I am a biological anthropologist primarily interested in the history of the human condition, viewed from the perspective of health, quality of life, adaptation, and lifestyle during the last 10,000 years of human evolution. I have spent most of my professional career directing the La Florida Bioarchaeology Project, involving the collaboration of scientists from the United States and elsewhere. Central to this work is a collaborative investigation on native societies (with David Hurst Thomas, American Museum of Natural History) on St. Catherines Island, Georgia, tracking adaptive trends. Methods of analysis include biomechanics, paleopathology, dietary reconstruction (stable isotope analysis, tooth microwear). A popular account of the project is presented in Skeletons in our Closet: Revealing Our Past Through Bioarchaeology (Princeton University Press, 2000) and research results in Bioarchaeology of Spanish Florida: The Impact of Colonialism (University Press of Florida, 2001). I co-direct (with Christopher Knüsel, University of Bordeaux) the bioarchaeology research at Çatalhöyük (Turkey), a large Neolithic settlement. This enormous site is providing the opportunity to test hypotheses about the impact of urbanization, population agglomeration, and increased commitment to agriculture on health and quality of life. The project is a part of an international archaeological research program directed by Ian Hodder (Stanford University). In collaboration with Gino Fornaciari (University of Pisa) and Giuseppe Vercellotti (Ohio State University), I co-direct a research program and annual field school in bioarchaeology and archaeology at Badia Pozzeveri, a church and cemetery dating to ca. AD 950-1850 in Tuscany (Italy) (http://www.fieldschoolpozzeveri.org). I am also involved in the Global History of Health Project. Our current focus is Europe, where our collaborators across Europe have developed a database of skeletal remains. Results of the study of 18,000 skeletons reveal significant changes in health and lifestyle.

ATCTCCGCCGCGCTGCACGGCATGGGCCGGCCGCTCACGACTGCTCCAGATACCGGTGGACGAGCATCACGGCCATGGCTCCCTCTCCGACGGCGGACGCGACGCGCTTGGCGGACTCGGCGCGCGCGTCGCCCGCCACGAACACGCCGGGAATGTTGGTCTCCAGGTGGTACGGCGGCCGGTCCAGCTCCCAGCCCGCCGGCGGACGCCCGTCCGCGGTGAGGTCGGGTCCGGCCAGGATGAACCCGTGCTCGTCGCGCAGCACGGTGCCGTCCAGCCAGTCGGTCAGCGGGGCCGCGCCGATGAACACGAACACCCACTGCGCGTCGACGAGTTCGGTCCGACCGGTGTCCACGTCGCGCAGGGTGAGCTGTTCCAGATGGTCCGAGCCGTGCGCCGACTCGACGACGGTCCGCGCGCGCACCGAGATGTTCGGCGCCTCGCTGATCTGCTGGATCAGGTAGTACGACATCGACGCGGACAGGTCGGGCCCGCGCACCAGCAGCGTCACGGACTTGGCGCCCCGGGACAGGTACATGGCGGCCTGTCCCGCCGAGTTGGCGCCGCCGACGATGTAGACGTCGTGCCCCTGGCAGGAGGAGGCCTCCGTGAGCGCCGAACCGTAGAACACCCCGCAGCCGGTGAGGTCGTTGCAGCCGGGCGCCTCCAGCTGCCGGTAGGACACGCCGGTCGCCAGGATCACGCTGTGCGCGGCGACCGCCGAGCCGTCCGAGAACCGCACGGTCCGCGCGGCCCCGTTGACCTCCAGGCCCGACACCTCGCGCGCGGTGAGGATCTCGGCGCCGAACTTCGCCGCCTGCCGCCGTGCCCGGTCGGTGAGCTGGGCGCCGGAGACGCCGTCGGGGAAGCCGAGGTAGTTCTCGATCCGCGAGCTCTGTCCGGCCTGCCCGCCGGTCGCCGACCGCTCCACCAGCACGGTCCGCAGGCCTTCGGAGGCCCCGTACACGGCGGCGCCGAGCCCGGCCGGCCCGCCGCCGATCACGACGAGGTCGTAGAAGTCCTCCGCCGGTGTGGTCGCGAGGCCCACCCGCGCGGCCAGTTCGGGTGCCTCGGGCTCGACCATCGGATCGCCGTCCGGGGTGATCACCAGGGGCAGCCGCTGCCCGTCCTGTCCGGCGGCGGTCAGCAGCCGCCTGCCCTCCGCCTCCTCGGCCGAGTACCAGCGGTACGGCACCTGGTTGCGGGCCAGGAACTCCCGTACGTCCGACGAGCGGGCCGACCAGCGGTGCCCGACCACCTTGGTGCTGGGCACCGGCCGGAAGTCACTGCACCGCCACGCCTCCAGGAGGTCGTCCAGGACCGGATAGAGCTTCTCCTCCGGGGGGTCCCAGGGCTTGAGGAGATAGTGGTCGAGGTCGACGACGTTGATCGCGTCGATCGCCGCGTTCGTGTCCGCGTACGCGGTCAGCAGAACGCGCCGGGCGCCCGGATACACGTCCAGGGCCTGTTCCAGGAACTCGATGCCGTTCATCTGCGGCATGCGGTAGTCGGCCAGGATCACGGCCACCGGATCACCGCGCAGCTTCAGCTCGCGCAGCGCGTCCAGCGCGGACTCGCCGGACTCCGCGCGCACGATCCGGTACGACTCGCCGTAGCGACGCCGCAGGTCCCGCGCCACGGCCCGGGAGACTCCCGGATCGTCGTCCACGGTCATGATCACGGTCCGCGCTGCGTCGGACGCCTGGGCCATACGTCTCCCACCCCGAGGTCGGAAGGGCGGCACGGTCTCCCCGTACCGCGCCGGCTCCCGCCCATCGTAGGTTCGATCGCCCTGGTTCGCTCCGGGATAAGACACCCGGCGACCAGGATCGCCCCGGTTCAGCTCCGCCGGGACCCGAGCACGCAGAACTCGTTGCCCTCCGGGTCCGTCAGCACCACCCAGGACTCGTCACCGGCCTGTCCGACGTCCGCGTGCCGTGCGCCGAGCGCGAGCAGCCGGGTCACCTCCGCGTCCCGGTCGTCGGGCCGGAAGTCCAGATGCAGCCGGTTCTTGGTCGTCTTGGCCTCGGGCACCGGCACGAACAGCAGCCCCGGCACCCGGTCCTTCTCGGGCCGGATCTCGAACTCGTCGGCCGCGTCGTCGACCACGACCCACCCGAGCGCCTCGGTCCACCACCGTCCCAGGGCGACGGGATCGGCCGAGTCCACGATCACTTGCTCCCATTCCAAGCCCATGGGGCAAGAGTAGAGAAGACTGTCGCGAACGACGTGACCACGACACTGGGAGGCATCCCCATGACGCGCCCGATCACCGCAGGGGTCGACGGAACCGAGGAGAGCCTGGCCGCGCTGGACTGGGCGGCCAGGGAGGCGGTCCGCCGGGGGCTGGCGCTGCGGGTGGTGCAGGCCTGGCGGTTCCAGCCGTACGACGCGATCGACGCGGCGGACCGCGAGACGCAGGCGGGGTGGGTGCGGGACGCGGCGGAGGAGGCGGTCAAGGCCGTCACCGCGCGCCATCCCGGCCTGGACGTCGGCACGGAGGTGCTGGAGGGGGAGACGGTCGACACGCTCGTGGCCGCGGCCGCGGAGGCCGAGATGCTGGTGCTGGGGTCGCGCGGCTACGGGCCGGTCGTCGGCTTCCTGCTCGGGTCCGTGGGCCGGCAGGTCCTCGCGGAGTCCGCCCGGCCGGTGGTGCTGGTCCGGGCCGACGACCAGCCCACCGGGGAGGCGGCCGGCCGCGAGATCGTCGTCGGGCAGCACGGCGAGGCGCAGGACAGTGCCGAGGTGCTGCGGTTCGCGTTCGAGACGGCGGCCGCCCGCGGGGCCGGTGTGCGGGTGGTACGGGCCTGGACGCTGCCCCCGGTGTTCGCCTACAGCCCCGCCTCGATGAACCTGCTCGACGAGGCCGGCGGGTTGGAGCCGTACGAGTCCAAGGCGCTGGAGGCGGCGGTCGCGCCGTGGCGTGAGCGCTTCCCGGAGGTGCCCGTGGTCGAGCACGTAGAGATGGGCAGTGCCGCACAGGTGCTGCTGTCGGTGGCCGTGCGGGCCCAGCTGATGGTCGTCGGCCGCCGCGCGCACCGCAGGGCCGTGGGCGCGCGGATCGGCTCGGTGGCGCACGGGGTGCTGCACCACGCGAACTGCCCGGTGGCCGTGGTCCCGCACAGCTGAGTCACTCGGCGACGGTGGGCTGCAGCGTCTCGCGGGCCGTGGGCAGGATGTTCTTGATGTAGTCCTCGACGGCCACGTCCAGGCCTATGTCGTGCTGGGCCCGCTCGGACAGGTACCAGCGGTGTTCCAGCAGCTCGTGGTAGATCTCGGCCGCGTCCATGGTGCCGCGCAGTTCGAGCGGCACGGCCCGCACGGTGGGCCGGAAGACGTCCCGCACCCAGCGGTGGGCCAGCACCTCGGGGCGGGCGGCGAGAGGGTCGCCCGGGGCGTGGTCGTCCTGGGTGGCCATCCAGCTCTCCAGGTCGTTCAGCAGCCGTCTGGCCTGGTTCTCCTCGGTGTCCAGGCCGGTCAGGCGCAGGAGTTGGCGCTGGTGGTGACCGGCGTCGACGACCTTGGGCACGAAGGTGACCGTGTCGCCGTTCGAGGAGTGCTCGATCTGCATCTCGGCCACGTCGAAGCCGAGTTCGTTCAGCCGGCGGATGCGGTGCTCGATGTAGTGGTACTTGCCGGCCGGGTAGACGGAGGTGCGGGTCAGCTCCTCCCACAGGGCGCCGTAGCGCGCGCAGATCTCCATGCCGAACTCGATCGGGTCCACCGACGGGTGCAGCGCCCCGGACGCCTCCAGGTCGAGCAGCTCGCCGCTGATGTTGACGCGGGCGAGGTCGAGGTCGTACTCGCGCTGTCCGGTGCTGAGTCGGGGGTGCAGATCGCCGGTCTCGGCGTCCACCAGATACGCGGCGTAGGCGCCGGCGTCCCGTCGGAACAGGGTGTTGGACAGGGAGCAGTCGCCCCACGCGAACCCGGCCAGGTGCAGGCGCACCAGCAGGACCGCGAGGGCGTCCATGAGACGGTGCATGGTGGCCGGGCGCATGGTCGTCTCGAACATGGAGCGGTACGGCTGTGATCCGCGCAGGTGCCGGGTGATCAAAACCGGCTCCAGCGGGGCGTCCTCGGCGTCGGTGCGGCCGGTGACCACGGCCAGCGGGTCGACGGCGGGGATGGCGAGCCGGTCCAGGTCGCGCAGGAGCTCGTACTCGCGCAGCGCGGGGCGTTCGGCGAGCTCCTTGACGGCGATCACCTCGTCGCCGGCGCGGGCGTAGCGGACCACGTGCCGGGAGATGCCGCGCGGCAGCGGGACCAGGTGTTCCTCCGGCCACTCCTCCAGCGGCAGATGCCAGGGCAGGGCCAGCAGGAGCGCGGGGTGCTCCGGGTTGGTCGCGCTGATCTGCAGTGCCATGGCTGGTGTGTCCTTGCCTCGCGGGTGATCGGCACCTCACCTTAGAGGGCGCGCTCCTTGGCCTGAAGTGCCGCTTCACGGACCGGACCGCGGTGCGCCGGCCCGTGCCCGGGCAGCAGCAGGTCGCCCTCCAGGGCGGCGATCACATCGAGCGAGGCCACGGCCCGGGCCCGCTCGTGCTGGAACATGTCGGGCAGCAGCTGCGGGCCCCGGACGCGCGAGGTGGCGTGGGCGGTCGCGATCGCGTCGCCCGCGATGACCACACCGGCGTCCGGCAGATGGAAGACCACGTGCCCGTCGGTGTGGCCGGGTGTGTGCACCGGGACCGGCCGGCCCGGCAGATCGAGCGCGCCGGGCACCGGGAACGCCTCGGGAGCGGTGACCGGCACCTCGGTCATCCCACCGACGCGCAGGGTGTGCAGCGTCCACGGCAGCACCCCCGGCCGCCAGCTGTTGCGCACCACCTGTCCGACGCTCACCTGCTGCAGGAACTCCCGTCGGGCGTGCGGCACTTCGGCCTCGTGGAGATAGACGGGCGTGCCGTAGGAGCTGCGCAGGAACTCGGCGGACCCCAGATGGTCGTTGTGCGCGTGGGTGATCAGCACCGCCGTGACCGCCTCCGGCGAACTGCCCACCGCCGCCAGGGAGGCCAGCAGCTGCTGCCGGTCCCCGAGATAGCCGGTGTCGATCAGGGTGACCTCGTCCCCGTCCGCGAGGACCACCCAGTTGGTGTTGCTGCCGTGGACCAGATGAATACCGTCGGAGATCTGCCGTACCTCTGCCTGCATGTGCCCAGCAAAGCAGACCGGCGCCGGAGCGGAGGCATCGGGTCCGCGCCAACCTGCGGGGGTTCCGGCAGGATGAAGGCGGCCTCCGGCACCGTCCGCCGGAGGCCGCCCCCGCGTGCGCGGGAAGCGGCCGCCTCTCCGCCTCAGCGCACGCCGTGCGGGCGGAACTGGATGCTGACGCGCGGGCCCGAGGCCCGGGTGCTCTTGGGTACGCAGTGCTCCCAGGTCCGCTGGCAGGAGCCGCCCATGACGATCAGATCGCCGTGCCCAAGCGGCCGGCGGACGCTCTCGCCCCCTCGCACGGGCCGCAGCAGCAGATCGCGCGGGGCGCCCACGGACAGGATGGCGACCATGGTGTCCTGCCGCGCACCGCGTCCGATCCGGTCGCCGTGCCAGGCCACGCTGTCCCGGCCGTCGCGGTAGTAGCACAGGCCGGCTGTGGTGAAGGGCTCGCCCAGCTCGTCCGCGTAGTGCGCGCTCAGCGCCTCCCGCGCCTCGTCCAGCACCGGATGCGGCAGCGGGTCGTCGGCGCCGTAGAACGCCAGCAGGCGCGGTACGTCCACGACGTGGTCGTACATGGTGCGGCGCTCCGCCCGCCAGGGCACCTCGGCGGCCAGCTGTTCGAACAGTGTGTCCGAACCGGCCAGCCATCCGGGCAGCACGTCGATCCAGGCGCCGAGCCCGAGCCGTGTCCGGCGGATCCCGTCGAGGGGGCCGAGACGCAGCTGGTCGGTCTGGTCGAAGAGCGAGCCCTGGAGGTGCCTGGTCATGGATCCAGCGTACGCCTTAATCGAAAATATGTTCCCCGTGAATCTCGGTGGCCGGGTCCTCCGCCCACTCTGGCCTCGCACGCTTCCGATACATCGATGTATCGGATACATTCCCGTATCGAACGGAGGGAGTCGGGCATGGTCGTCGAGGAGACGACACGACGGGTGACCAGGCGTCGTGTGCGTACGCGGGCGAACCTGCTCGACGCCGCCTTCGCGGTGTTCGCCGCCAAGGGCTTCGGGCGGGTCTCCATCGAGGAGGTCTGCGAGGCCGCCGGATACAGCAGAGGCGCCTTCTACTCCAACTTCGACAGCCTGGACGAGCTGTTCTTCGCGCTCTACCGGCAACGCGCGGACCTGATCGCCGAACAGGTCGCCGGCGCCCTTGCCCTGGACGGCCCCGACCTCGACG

I am the author of Our Origins: Discovering Physical Anthropology, now in its fourth edition (W.W. Norton), and Bioarchaeology: Interpreting Behavior from the Human Skeleton, in its second edition (Cambridge University Press).
I am a committed teacher, at all levels of university education, from newly-matriculating freshman to Ph.D. candidates. Many of these students work on class, independent study, thesis, and dissertation projects in the Bioarchaeology Research Laboratory on the Ohio State University campus. I currently teach Human Osteology, Bioarchaeology, and various formal and informal seminars.
Dr. Larsen's cv.pdf
Current Graduate Students
Barbara Betz (co-advisor with Debbie Guatelli-Steinberg)
Emma Brzezizski (co-advisor with Amanda Agnew)
Rebecca Mayus (co-advisor with Amanda Agnew)
Leigh Oldershaw (co-advisor with Debbie Guatelli-Steinberg)
Some links on this page are to .pdf files, which require the use of Adobe Acrobat Reader software to open them. If you do not have Reader, you may use the following link to Adobe to download it for free at: Adobe Acrobat Reader